Carson Favors A Vote From Congress to Block the National Emergency
INDIANAPOLIS--Terminating the national emergency declared Friday by Pres. Trump is what Rep. Andre Carson says is the best path to blocking Trump's attempt to go around Congress to get money for a border wall. Carson said he believes Congress should vote to stop it.
"I think in a very real sense the president is missing the mark," said Carson in an interview on CNN this weekend. "He might as well build a 20 ft. statue of himself at the end of this border wall because this is purely a vanity project."
Carson, a Democrat who represents Indianapolis, condemned the national emergency in a statement Friday.
“President Trump’s reckless, unlawful declaration, and his remarks surrounding its announcement, are just the latest demonstration of his disregard for the Constitution and rule of law. His assertions, whether about the threat of dangerous immigrants, the effectiveness of his proposed wall, or the legality of his declaration, have been shown time and time again to have no basis in facts," said Carson.
"He is violating the Constitution and the will of the American people in this ongoing crusade, and it has to stop."
Carson called Trump's action an egregious overreach and vowed to try and stop it.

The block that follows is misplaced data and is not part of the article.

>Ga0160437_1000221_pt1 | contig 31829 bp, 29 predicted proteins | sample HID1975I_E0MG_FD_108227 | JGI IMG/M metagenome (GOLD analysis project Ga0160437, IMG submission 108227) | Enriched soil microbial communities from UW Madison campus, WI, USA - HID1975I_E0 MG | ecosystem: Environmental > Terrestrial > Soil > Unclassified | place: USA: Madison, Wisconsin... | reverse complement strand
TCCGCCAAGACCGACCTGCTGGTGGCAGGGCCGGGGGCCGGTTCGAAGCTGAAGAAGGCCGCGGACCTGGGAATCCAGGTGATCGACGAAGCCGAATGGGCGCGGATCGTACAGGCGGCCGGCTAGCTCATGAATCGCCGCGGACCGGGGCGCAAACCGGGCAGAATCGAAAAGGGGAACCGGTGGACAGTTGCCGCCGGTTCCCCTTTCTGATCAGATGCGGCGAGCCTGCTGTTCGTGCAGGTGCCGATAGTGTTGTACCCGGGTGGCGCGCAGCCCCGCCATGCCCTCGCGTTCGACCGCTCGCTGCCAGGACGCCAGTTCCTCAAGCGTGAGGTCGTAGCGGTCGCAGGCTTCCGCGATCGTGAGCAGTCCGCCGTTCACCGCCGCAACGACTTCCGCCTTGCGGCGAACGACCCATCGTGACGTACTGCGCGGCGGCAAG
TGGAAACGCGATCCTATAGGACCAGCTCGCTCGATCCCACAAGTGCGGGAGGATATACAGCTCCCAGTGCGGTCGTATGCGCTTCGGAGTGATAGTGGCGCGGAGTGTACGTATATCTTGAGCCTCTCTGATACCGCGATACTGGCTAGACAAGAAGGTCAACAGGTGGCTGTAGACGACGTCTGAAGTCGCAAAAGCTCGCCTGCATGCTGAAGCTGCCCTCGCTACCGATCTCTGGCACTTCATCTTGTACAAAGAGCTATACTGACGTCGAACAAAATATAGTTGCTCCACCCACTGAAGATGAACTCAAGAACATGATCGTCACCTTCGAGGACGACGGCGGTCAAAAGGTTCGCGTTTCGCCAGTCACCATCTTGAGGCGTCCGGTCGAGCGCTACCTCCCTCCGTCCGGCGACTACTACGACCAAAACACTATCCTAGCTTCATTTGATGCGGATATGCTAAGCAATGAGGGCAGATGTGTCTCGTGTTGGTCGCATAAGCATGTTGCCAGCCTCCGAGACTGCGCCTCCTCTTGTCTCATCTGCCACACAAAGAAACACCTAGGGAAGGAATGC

“I think in a very real sense the president is missing the mark. He might as well build a 20-foot statue of himself at the end of this border wall because this is purely a vanity project.” -- @RepAndreCarson on President Trump declaring a national emergency over the border wall. pic.twitter.com/RVZAzQS4pT
— Ana Cabrera (@AnaCabrera) February 16, 2019
On CNN, Carson said he believes a resolution from Congress putting an end to the emergency is better than suing.
"The reality is clear that Congress controls the purse strings. With that control we need bi-partisan support. So, it's gonna take Republicans and Democrats to keep the president in check," said Carson. "The founding fathers were very clear about having three separate but equal branches of government to act as a check and balance against the executive branch or one of the other branches."
California has already sued, and New Jersey, Hawaii, Connecticut, Oregon, Minnesota and New Mexico are joining the suit.
PHOTO: Chris Davis/Emmis